Proving you don’t ever mess with a classic, Sprint (NYSE:S) has decided to abandon QChat and shift its push-to-talk efforts back onto the network which popularized the service: Nextel’s iDEN network. A Sprint official told PhoneNews that while Sprint would continue to support existing QChat handsets in the market, no new CDMA PTT phones were in its roadmap. Instead Sprint will focus on PTT as one of the principle services on its newly reinvigorated iDEN network.
Nextel set the gold standard for PTT services a decade ago and since then no one has been able to replicate it. many carriers have introduced push-to-talk solutions using the 2G voice channel or VoIP, but they’ve been of limited success. The main barrier for those services has been matching the sub-second session setup times of iDEN, which none of the alternate technologies have been able to achieve. Operators also underestimated the potential size of the PTT market. While Nextel drew a loyal subscriber base of blue collar workers and emergency personnel, the service failed to appeal the mass consumer markets–with the possible exception of the youth market. Much of the early enthusiasm for PTT in the business and consumer markets dissipated in 2007 as customers wearied of its intrusiveness and found alternatives in SMS.
Mobile Internet Devices (MIDs), that category of not-quite-smartphones and not-quite-netbooks, has been the subject of skepticism since Intel (NASDAQ:INTC) first introduced (i.e. made up) the category last year. Today it appears that even MID supporters are losing faith. The DigiTimes reported today that several members of Intel’s Mobile Internet Devices Innovation Alliance (MIDIA) have quit development of MIDs due to very weak shipments. more…
We’re proud to announce that TelephonyOnline was the winner for best online column in min’s 2009 Editorial & Design Awards, which recognize excellence in content and design among consumer and business-to-business media.The award is for a December 2008 column titled “What the FCC didn’t tell us about the USF audit.” In the column, TelephonyOnline contributing editor Joan Engebretson questioned statements from the FCC, which estimated that small rural carriers had been overpaid by $970 million for providing phone service to high-cost areas.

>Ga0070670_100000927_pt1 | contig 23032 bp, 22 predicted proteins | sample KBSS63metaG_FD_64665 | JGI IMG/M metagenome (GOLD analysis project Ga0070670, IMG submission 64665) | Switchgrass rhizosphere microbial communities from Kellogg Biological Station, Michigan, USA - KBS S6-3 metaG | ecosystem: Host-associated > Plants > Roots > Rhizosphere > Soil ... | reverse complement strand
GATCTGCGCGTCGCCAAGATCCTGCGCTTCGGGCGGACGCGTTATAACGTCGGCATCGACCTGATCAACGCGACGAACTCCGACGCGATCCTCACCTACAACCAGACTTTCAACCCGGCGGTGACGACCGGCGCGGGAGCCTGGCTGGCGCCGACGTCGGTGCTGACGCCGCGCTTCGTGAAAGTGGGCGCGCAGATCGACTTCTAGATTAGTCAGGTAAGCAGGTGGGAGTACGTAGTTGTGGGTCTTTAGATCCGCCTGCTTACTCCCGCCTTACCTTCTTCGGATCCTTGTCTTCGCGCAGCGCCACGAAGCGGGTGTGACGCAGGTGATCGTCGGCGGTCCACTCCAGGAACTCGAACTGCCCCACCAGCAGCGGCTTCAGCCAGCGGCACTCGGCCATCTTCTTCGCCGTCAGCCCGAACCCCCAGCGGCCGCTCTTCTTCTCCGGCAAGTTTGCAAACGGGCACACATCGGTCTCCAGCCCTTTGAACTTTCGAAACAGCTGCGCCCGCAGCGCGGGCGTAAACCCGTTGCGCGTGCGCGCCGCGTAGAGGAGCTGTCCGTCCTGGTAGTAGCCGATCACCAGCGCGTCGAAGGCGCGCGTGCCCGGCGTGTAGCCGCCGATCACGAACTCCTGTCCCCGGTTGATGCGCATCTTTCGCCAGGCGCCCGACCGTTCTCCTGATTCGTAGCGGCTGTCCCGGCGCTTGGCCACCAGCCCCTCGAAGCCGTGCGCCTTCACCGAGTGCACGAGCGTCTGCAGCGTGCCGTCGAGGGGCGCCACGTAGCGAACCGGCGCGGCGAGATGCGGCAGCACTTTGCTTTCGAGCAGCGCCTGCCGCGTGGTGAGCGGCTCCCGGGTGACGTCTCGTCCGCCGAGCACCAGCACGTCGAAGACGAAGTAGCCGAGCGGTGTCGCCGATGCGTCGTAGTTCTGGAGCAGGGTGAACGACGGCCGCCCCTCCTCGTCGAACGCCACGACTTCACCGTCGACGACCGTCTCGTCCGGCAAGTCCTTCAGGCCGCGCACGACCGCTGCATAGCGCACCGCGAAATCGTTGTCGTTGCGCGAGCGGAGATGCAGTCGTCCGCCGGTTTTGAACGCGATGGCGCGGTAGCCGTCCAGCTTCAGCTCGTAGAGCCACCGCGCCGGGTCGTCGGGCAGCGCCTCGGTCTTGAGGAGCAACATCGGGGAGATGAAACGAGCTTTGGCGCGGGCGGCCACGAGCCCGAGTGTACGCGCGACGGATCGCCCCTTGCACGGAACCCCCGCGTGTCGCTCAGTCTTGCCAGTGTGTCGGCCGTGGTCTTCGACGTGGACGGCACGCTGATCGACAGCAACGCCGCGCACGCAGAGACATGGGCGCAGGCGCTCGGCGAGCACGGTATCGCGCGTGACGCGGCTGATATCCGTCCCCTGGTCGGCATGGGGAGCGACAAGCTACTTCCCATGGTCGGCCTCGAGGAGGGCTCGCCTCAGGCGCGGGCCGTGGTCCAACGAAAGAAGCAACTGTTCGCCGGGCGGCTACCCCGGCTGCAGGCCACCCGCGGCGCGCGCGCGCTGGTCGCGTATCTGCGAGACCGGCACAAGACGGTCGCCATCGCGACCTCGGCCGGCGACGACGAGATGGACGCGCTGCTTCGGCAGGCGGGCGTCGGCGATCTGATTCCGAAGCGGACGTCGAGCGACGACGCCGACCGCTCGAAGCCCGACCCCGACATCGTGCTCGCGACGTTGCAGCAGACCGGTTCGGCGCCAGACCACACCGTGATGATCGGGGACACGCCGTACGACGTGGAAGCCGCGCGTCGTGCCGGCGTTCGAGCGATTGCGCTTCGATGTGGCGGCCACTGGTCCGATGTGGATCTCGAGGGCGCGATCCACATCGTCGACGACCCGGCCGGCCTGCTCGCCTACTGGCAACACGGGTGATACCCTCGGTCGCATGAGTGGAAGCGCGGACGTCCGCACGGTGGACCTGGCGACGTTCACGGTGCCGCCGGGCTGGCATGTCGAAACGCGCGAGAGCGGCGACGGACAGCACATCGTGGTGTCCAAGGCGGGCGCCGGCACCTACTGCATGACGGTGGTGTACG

Joan did her own analysis of the data and determined that the FCC’s estimate was too high, overstating the overpayment by a factor of five or more.
We congratulate Joan for her excellent work.
What’s next for Windstream (NYSE:WIN)? As it announced its fourth acquisition in six months yesterday (its biggest buy yet, in fact), the company’s CEO, Jeff Gardner, maintained that, although he’d focus on execution and integration, he wasn’t done with M&A.
“A number of private companies could be opportunities for us in the future,” he told Connected Planet Tuesday. “There’s not a lot of public companies left out there, but there are a couple.”
A couple is right. In a note yesterday, Stifel Nicolaus analysts said Consolidated Communications (NASDAQ:CNSL) and Alaska Communications (NASDAQ:ALSK) are about the only publicly held acquisition targets Windstream has left. And given the unique integration challenges posed by Alaska’s geographic isolation, the analysts said, “We view Consolidated as the next, most logical potential target for Windstream.” more…